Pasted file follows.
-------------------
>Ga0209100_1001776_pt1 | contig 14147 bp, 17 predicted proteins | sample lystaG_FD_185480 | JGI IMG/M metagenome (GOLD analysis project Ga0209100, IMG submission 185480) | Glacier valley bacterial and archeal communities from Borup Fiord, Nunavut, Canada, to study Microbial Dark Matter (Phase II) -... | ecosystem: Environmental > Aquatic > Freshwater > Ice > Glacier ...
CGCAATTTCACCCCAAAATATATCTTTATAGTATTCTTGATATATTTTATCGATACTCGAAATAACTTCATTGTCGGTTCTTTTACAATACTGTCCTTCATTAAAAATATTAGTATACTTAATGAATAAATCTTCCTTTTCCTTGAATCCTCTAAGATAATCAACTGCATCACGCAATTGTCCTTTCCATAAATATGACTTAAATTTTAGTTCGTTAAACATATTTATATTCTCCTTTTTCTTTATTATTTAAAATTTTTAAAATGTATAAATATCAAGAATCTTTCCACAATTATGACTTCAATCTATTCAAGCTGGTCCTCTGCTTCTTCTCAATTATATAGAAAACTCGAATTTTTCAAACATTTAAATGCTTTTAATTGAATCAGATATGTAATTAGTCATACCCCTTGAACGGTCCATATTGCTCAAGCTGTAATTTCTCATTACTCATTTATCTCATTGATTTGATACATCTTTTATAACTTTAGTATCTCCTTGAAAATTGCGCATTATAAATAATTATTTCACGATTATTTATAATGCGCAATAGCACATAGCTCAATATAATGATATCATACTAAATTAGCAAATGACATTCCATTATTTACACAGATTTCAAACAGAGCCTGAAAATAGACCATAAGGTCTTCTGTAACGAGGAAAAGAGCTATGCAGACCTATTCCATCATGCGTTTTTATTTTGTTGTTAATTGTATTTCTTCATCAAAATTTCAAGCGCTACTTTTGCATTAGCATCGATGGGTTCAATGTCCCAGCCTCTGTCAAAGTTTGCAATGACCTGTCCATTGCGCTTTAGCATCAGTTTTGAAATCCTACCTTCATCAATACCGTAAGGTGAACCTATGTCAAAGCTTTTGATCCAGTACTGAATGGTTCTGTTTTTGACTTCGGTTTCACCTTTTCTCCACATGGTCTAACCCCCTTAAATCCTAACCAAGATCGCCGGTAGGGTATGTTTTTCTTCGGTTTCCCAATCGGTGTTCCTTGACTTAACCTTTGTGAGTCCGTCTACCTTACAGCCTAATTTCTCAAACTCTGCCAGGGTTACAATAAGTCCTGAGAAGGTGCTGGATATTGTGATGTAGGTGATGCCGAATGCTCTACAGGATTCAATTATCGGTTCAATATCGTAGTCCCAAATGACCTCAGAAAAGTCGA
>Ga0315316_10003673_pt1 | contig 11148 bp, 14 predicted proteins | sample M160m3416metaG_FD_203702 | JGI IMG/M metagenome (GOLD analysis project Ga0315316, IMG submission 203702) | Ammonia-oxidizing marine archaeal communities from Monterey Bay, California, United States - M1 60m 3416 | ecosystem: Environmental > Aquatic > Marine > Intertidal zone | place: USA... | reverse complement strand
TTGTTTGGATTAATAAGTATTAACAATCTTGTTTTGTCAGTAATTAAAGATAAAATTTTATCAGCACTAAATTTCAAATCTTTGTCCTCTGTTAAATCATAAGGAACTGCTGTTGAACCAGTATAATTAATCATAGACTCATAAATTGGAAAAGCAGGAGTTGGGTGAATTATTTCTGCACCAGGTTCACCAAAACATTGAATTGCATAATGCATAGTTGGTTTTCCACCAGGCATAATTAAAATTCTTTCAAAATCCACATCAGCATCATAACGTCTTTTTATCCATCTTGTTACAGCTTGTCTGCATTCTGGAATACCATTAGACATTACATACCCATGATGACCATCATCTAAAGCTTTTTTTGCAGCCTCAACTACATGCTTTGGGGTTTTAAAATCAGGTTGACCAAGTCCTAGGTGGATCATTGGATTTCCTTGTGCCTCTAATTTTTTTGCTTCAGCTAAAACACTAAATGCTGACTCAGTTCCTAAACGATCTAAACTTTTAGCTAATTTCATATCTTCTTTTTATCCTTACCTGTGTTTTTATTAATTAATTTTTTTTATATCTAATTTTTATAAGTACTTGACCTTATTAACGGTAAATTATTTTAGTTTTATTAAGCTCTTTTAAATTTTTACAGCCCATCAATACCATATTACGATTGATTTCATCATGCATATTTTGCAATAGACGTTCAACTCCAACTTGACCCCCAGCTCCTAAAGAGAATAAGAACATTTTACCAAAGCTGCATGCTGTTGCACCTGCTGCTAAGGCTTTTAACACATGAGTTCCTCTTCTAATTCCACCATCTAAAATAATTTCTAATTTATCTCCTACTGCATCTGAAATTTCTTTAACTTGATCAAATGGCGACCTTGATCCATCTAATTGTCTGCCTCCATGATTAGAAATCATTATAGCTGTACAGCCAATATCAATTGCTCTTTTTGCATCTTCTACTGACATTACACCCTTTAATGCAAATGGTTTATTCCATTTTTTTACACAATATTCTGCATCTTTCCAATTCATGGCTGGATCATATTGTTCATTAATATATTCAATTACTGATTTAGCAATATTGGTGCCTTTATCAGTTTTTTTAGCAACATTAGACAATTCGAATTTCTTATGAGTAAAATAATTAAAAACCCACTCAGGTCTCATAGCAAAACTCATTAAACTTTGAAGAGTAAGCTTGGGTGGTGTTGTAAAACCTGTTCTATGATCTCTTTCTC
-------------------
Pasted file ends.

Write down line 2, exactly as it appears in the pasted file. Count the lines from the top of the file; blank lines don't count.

CGCAATTTCACCCCAAAATATATCTTTATAGTATTCTTGATATATTTTATCGATACTCGAAATAACTTCATTGTCGGTTCTTTTACAATACTGTCCTTCATTAAAAATATTAGTATACTTAATGAATAAATCTTCCTTTTCCTTGAATCCTCTAAGATAATCAACTGCATCACGCAATTGTCCTTTCCATAAATATGACTTAAATTTTAGTTCGTTAAACATATTTATATTCTCCTTTTTCTTTATTATTTAAAATTTTTAAAATGTATAAATATCAAGAATCTTTCCACAATTATGACTTCAATCTATTCAAGCTGGTCCTCTGCTTCTTCTCAATTATATAGAAAACTCGAATTTTTCAAACATTTAAATGCTTTTAATTGAATCAGATATGTAATTAGTCATACCCCTTGAACGGTCCATATTGCTCAAGCTGTAATTTCTCATTACTCATTTATCTCATTGATTTGATACATCTTTTATAACTTTAGTATCTCCTTGAAAATTGCGCATTATAAATAATTATTTCACGATTATTTATAATGCGCAATAGCACATAGCTCAATATAATGATATCATACTAAATTAGCAAATGACATTCCATTATTTACACAGATTTCAAACAGAGCCTGAAAATAGACCATAAGGTCTTCTGTAACGAGGAAAAGAGCTATGCAGACCTATTCCATCATGCGTTTTTATTTTGTTGTTAATTGTATTTCTTCATCAAAATTTCAAGCGCTACTTTTGCATTAGCATCGATGGGTTCAATGTCCCAGCCTCTGTCAAAGTTTGCAATGACCTGTCCATTGCGCTTTAGCATCAGTTTTGAAATCCTACCTTCATCAATACCGTAAGGTGAACCTATGTCAAAGCTTTTGATCCAGTACTGAATGGTTCTGTTTTTGACTTCGGTTTCACCTTTTCTCCACATGGTCTAACCCCCTTAAATCCTAACCAAGATCGCCGGTAGGGTATGTTTTTCTTCGGTTTCCCAATCGGTGTTCCTTGACTTAACCTTTGTGAGTCCGTCTACCTTACAGCCTAATTTCTCAAACTCTGCCAGGGTTACAATAAGTCCTGAGAAGGTGCTGGATATTGTGATGTAGGTGATGCCGAATGCTCTACAGGATTCAATTATCGGTTCAATATCGTAGTCCCAAATGACCTCAGAAAAGTCGA